3. Prayer

  1. Our monastic base inspires us to seek “God alone.” The most important task of the Companions of Christ is to prayerfully worship God. Our approach to prayer embodies an integration of many spiritual traditions. Inspired by St. Francis of Assisi, we seek not so much to pray, as to become a prayer.

  2. Eucharist:
    Essential to all of our devotions is the celebration of the Holy Eucharist, daily, if possible. When a priest is not available, we receive during communion services presided over by a deacon or Eucharistic minister.

  3. Divine Office:
    After the example of St. Benedict, nothing is to be preferred to the work of God. The Liturgy of the Hours is a school of continual prayer and a priceless component in the monastic way of life. After the example of the entire monastic heritage, the community prays the Liturgy of the Hours in common, daily, wherever the brothers and sisters live together, or wherever they come together. Ordinarily the preferable place for this is a church or oratory. Upon communal discernment, the formal liturgical office may be substituted by a totally spontaneous common prayer and for various periods of time. However, let the preeminence of the Divine Office always be preserved and practiced. The Offices of this community shall be Morning Prayer (Matins), Noonday Prayer (Diurnal), Evening Prayer (Vespers), and Night Prayer (Compline).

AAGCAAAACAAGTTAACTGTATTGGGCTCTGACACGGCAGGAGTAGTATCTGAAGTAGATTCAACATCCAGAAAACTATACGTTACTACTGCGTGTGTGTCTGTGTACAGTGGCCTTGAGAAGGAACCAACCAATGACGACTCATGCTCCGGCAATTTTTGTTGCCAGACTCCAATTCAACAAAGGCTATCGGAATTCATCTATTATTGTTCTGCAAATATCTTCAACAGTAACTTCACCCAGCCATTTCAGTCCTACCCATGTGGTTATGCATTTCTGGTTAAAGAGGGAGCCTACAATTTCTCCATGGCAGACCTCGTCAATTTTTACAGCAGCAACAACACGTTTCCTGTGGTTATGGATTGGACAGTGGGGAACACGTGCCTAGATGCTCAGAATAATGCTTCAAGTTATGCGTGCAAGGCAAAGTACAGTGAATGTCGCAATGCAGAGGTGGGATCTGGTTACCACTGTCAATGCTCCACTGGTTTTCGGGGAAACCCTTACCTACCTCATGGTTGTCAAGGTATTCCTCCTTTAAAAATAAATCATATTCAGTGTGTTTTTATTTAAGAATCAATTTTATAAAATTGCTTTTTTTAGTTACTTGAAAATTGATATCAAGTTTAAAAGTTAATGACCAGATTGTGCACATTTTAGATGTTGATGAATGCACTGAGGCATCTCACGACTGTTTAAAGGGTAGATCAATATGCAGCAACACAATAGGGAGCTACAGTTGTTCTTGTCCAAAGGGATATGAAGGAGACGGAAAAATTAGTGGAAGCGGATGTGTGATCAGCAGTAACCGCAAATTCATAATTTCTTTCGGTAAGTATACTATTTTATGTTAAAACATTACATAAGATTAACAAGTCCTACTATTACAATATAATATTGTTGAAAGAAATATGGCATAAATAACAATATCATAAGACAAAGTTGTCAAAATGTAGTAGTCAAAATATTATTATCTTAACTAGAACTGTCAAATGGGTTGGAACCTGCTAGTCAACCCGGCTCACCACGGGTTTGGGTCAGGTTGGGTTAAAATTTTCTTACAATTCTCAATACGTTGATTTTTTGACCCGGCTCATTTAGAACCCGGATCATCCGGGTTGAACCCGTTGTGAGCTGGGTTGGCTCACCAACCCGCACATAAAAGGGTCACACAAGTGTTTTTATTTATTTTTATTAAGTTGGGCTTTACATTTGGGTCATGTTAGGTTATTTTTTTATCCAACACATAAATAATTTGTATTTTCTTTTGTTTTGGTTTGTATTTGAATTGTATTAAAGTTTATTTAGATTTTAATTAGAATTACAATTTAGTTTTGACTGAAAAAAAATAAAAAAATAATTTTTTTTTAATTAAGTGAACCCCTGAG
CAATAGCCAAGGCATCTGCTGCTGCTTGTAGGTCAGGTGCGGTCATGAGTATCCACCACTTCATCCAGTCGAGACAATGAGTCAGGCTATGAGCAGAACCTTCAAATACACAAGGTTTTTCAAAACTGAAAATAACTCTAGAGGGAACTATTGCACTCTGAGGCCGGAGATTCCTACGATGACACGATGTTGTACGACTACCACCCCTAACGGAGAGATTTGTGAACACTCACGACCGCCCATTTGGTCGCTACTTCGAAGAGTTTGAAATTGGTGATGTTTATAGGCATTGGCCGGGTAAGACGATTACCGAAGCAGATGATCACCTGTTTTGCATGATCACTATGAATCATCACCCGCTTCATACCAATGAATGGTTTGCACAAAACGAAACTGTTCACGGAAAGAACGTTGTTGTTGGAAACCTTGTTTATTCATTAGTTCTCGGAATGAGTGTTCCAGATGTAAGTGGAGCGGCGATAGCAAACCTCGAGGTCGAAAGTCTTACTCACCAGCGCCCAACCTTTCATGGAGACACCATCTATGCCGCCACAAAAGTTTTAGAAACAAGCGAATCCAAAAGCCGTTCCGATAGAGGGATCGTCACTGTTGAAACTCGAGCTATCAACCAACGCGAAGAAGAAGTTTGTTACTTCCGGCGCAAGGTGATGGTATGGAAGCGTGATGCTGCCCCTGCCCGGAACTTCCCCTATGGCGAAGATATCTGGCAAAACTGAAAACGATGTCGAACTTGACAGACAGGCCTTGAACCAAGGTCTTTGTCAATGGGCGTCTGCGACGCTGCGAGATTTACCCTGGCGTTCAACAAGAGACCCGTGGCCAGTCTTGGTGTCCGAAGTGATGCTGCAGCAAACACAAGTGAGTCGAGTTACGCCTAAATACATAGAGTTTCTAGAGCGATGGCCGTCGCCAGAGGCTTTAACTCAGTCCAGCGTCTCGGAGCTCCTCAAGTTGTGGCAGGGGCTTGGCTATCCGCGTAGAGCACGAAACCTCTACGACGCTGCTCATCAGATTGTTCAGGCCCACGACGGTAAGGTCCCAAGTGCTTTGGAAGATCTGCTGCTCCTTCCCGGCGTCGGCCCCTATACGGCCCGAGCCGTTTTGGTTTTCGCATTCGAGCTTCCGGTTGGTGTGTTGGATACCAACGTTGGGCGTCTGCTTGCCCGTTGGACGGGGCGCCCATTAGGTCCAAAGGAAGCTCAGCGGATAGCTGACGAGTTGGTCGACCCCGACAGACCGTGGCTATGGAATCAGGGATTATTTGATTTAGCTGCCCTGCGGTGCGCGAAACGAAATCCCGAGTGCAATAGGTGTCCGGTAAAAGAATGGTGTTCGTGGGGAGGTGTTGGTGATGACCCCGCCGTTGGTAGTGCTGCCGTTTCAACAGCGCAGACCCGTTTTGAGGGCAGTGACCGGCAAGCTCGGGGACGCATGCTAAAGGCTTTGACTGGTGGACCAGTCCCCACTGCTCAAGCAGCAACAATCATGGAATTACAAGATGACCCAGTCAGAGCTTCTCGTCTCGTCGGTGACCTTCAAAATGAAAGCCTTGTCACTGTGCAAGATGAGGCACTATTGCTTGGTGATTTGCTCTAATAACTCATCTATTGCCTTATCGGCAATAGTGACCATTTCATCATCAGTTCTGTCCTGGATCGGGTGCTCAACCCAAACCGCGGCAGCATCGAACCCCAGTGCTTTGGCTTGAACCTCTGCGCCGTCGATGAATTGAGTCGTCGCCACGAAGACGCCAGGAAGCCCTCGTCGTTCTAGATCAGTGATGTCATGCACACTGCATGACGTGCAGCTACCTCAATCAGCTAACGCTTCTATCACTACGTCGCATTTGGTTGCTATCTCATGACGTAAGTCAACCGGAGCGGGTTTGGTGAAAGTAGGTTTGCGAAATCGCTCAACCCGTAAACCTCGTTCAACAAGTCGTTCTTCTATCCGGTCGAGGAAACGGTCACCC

4. Charismatic:
    In the common prayer of the community, we are open to the charismatic expressions of the Holy Spirit. In this freedom to move in the Holy Spirit, let reason and reverence be safeguarded through the grace and discernment on the part of both the community and leadership.

  5. Devotions:
    In our devotions we give special attention to those reflecting on the mysteries of the life of Christ. We also honor the saints who are given to us as examples of the following of Christ. All devotions are guided by the wisdom of the Scriptures and the tradition of the Church.

  6. Contemplation:
    The Companions of Christ are helped toward the stage of contemplation in theory and in practice. The writings of the mystics of the Church, especially those of the monastic tradition, are to be used as often as possible. Also, both private and communal times of retreat in solitude and silence are provided for.

    1. The ancient monastic custom of Lectio Divina, or sacred reading, which leads on to meditation and contemplation is emphasized as well as the Jesus Prayer of the Hesychast, or silent and still tradition of the Christian monks of the East. But each individual is free to engage in the approach best suited for him or her. The modern integration of Breath Prayer as taught by the Rev. Ron Delbene is also encouraged with the help of good spiritual direction from within or without the community.